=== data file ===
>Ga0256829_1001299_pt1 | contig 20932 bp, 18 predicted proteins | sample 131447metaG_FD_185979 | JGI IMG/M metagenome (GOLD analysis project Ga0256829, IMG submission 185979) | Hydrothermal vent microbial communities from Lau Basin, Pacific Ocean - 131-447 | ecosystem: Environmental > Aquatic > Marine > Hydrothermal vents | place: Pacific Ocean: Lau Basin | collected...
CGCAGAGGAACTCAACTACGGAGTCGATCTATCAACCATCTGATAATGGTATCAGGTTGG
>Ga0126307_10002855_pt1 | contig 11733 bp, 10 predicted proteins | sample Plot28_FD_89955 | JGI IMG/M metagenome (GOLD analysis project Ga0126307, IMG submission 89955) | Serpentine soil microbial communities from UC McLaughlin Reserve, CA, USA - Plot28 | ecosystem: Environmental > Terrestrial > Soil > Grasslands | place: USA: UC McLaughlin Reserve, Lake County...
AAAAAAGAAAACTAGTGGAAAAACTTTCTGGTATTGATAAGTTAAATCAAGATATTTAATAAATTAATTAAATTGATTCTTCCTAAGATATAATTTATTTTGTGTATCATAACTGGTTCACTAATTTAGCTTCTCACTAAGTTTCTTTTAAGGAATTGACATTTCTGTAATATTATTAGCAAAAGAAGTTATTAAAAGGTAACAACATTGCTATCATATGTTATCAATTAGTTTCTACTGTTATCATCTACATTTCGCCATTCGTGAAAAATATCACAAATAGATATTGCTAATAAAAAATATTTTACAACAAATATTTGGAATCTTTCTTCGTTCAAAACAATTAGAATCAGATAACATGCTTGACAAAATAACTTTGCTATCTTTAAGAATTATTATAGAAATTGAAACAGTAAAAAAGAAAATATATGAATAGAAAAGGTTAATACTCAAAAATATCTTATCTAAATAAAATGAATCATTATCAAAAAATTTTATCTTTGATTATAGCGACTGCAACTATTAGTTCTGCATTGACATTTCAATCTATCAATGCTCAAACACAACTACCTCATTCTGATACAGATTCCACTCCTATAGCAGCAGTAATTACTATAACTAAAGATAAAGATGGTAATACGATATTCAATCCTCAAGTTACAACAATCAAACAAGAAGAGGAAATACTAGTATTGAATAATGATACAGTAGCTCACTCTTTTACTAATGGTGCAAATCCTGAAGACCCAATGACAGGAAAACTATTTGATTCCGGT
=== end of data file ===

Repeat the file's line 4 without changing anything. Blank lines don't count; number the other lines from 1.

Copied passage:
AAAAAAGAAAACTAGTGGAAAAACTTTCTGGTATTGATAAGTTAAATCAAGATATTTAATAAATTAATTAAATTGATTCTTCCTAAGATATAATTTATTTTGTGTATCATAACTGGTTCACTAATTTAGCTTCTCACTAAGTTTCTTTTAAGGAATTGACATTTCTGTAATATTATTAGCAAAAGAAGTTATTAAAAGGTAACAACATTGCTATCATATGTTATCAATTAGTTTCTACTGTTATCATCTACATTTCGCCATTCGTGAAAAATATCACAAATAGATATTGCTAATAAAAAATATTTTACAACAAATATTTGGAATCTTTCTTCGTTCAAAACAATTAGAATCAGATAACATGCTTGACAAAATAACTTTGCTATCTTTAAGAATTATTATAGAAATTGAAACAGTAAAAAAGAAAATATATGAATAGAAAAGGTTAATACTCAAAAATATCTTATCTAAATAAAATGAATCATTATCAAAAAATTTTATCTTTGATTATAGCGACTGCAACTATTAGTTCTGCATTGACATTTCAATCTATCAATGCTCAAACACAACTACCTCATTCTGATACAGATTCCACTCCTATAGCAGCAGTAATTACTATAACTAAAGATAAAGATGGTAATACGATATTCAATCCTCAAGTTACAACAATCAAACAAGAAGAGGAAATACTAGTATTGAATAATGATACAGTAGCTCACTCTTTTACTAATGGTGCAAATCCTGAAGACCCAATGACAGGAAAACTATTTGATTCCGGT